form, presented in Section II, was used. The VR was obtained
first using basic design guidelines offered in textbooks [1], [6],
[7]. Then with the VR loop closed, more specialized techniques
were used to design the PSS to add damping to the swing mode.
Manuscript received June 24, 2003.
J. H. Chow is with the Electrical, Computer, and Systems Engineering Department, Rensselaer Polytechnic Institute, Troy, NY 12180-3590 USA.
G. E. Boukarim and A. Murdoch are with Power System Energy Consulting
Department, General Electric Company, Schenectady, NY 12345 USA.
Digital Object Identifier 10.1109/TPWRS.2003.821003

A single-machine infinite-bus system (Fig. 1) was used as the
design model. The machine, modeled with subtransient effects,
to the infinite bus. The voltage
delivers the electrical power
regulator controls the input to a solid-state rectifier excitation
system [8], which provides the field voltage to maintain the genat a desired value
. The states
erator terminal voltage
for the machine are its rotor angle , its speed , and its direct, ,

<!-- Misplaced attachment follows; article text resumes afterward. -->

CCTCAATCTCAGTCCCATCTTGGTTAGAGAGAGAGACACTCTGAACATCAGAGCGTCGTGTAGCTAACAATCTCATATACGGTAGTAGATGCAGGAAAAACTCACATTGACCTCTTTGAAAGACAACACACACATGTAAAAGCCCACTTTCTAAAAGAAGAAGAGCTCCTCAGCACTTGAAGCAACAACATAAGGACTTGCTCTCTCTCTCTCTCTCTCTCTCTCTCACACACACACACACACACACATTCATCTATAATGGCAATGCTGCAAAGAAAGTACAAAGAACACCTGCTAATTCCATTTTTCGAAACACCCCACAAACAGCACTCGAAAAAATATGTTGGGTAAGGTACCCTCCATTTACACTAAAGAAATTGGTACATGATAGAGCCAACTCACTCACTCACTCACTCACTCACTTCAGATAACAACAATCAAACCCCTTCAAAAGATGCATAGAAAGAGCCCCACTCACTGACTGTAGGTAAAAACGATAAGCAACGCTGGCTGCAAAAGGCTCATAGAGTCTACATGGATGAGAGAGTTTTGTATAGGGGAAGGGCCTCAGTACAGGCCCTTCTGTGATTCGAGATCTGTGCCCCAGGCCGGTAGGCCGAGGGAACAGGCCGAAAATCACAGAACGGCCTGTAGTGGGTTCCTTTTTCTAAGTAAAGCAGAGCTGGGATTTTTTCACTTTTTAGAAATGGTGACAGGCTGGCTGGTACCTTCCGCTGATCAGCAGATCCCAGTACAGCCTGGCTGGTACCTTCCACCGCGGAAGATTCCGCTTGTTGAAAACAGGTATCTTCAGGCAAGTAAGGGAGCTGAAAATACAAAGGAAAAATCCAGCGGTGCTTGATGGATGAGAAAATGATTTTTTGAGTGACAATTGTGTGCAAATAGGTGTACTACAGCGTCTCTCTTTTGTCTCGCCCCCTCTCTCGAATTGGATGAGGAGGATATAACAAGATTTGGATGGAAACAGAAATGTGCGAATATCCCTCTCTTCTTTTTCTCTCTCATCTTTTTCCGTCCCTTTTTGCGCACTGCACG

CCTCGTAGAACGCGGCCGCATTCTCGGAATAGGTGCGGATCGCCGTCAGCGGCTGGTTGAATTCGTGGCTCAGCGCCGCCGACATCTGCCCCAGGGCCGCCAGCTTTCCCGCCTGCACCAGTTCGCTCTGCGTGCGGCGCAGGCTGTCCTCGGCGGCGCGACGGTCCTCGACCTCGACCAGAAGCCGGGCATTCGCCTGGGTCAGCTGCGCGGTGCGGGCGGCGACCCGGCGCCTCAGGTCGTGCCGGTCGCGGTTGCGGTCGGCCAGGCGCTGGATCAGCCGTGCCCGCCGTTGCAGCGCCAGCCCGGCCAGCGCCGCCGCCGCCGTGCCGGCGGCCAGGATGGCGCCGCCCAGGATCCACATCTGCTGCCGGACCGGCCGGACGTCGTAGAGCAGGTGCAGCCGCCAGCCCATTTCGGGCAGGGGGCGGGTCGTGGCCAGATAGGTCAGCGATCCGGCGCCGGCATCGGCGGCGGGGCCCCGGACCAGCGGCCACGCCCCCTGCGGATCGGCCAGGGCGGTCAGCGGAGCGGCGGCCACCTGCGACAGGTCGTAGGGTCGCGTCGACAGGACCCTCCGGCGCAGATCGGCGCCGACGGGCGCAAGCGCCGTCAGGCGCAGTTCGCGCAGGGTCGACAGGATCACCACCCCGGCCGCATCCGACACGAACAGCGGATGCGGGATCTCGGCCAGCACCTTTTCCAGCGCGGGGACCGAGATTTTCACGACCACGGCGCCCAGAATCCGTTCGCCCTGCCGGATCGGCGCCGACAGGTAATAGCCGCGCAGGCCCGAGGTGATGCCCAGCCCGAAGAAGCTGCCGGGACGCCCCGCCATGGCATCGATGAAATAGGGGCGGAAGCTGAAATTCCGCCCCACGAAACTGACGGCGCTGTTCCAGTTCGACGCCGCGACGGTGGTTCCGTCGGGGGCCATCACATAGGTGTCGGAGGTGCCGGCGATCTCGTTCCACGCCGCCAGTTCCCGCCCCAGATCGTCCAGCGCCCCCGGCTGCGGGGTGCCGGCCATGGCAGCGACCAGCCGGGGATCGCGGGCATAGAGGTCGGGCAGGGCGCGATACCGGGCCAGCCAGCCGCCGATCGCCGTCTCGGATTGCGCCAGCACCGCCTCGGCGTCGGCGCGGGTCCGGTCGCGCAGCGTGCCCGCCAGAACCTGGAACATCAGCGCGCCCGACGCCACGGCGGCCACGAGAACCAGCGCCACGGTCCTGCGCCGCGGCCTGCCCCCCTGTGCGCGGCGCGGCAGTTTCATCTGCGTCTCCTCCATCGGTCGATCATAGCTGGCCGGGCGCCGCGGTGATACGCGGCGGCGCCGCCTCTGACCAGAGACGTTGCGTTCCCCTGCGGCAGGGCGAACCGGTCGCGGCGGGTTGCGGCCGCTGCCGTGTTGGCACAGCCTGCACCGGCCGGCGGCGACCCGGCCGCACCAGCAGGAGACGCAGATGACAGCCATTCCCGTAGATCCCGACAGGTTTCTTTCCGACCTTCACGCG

, and . The exciter is
and quadrature-axis fluxes
modeled with the voltage state . All of the variables are normalized on a per-unit (p.u.) basis, except for which is in radians.
The power system model is linearized at a particular equilibrium point to obtain the linearized system model given in the
state-space form
(1)
where denotes the perturbation of the states, input, and outputs from their equilibrium values, with
(2)
(3)
The matrices for (1) derived from typical machine parameters
are given in Appendix A. In the sequel, the symbol will be
dropped to simplify notations. The dominant poles of (1) are the
associated with the field voltage response,
real pole
and the electromechanical (swing) mode
with a small damping ratio
, representing the oscillation of machine against the infinite bus.
Starting from (1), the students were required to first use
to design a high-gain
the terminal bus voltage signal
. Because the VR destabilized the swing mode, a
VR
using the machine speed signal was used to add
PSS
damping to the swing mode. The feedback control system block
diagram implemented in Simulink is shown in Fig. 2. Note that
the gain is set to 1 for the root-locus and frequency-response
designs. The input signal to a speed-input PSS is derived from

0885-8950/04$20.00 © 2004 IEEE